Different Christian traditions point to two places where Mary may have died and was buried– Jerusalem or Ephesus. I lean towards Jerusalem since Mary was part of that church from its beginning. We don’t know how long she lived or other details of her life, but her role as mother of Jesus and her memories of him assured her of an influential place in the Jerusalem church. She had an important role in its development.
Today two shrines in Jerusalem recall her passing. The Church of the Dormition on Mount Sion, where the first Christian community met, recalls Mary’s death, her “falling asleep.” The Tomb of the Virgin at the base of the Mount of Olives next to the Garden of Gethsemane contains her empty tomb.
(cf. Jerome Murphy O’Connor, The Holy Land: An Oxford Archeological Guide)
Her tomb is empty, as visitors can see who go down into the dark church near Gethsemane. Like the tomb of Jesus in the Church of the Holy Sepulcher, it contains no bodily remains. God has taken her body and soul into heaven.
“We believe in the resurrection of the body,” our creed says. The Kidron Valley and the Mount of Olives have been vast burial grounds over the centuries. This was where the Messiah would come to raise up the dead, Jews believed, (Zechariah 14,4) and so Mary’s burial there places her among those who hope for resurrection. Here Mary in her Assumption becomes a sign that Jesus , the Messiah, the “first fruits of those who have fallen asleep,” is calling all humanity to share in his resurrection.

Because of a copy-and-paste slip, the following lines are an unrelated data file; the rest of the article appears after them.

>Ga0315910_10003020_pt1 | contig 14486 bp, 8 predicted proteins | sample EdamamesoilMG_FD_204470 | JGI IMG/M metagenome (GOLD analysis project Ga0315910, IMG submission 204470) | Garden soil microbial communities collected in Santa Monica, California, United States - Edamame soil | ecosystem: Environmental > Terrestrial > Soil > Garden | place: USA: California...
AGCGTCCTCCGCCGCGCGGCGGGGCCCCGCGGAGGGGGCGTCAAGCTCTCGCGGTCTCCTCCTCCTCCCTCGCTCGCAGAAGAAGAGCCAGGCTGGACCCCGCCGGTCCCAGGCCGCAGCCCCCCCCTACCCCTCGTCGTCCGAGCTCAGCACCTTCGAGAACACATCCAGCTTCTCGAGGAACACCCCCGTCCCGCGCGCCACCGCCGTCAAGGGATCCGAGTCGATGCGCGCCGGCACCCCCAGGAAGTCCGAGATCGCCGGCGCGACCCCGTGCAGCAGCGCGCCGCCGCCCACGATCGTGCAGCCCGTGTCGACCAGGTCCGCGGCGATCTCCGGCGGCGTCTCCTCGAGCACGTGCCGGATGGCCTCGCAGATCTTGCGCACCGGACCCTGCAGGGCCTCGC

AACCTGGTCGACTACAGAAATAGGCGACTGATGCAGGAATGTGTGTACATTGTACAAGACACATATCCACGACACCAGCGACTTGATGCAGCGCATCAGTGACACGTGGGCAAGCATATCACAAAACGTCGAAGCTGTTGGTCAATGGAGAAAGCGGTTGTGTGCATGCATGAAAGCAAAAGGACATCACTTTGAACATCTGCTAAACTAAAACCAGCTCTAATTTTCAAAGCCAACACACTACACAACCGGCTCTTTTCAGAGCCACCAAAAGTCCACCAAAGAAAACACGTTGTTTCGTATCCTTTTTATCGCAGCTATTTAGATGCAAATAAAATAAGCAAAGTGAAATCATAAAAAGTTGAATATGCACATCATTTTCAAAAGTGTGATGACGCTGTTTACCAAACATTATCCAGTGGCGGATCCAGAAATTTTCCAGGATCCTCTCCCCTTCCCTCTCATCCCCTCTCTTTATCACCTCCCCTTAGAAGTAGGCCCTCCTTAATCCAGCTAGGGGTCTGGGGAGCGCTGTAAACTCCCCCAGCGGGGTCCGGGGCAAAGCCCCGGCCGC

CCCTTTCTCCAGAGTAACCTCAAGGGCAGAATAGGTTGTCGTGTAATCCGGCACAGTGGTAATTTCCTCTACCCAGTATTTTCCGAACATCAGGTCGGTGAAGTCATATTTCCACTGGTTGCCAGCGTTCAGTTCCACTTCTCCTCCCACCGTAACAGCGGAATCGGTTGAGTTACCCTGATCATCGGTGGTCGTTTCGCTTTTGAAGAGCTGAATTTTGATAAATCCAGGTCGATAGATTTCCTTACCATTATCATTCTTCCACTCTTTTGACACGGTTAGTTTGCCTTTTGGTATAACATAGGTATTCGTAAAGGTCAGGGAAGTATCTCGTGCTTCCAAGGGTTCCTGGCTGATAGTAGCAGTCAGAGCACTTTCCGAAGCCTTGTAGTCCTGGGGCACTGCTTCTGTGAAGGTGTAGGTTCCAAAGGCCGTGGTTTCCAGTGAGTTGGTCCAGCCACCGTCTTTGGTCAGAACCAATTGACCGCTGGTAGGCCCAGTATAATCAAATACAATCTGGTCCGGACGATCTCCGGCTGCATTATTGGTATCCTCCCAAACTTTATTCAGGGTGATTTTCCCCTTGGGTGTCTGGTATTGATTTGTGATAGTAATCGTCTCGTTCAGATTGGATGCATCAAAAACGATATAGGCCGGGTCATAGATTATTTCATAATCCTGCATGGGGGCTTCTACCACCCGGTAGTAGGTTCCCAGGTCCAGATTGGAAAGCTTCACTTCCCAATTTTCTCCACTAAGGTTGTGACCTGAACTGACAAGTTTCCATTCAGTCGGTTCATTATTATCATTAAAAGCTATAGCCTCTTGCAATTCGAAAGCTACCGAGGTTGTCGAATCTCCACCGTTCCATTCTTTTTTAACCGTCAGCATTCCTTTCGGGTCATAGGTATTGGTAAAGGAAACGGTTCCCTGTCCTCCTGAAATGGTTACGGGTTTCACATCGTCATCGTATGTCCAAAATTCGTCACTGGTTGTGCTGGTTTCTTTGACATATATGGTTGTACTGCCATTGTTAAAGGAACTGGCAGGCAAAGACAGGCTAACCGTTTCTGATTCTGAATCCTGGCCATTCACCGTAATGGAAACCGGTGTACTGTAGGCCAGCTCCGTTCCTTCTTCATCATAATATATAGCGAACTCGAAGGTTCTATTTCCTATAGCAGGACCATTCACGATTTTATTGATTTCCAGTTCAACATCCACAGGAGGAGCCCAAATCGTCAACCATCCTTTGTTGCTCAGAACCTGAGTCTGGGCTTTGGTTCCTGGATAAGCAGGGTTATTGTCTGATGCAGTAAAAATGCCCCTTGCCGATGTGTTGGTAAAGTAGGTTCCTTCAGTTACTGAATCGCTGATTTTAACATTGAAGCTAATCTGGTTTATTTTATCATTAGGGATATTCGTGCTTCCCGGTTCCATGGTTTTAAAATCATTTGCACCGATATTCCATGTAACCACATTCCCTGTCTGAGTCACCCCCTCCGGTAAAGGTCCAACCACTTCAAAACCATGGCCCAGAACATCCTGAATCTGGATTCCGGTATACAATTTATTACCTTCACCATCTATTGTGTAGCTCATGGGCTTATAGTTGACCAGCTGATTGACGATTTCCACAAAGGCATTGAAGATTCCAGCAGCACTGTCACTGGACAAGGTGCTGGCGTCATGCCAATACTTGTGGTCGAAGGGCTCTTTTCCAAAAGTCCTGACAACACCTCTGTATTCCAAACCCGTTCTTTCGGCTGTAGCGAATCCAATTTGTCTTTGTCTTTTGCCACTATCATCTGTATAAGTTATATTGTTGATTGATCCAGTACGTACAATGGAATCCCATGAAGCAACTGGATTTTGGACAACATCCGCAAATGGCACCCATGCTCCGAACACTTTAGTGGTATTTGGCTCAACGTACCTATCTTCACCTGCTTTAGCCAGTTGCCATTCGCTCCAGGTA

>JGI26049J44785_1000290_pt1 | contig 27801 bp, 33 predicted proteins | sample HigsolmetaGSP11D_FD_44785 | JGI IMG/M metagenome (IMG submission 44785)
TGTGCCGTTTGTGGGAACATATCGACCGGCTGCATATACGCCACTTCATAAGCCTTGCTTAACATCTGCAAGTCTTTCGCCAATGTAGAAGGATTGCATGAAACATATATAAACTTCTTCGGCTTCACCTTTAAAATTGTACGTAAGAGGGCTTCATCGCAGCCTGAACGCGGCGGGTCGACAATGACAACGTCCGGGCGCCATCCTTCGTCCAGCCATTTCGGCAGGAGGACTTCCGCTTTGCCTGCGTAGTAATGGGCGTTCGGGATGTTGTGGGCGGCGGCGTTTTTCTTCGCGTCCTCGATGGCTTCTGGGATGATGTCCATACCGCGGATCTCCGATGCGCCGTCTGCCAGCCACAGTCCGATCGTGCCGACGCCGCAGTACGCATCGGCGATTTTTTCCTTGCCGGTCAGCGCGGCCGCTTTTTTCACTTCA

Significantly, Mary is buried close to Gethsemane where her Son entered into the mystery of his passion and death. She follows him into this mystery, as she does through all the mysteries of his life.
The eastern church beautifully expresses this belief in its icons and its liturgy for the Dormition of Mary on August 15. The apostles gather from all parts of the world to bury Mary, the Mother of Jesus. He himself stands at her deathbed as the angels look on and holds her soul in his hands to take her to heaven. The apostles then bury her body in a tomb.
Thomas the apostle, a late comer for her funeral, goes to Mary’s tomb three days after her burial and finds it empty. Her body has been taken up to heaven to share in the resurrection of her Son.
The bodily assumption of Mary not only speaks about the future resurrection of the dead, it also calls us now to respect the creation destined to share in the resurrection of Jesus. Our bodies as well as the world they are taken from have a destiny beyond this time and place. We must honor and care for them.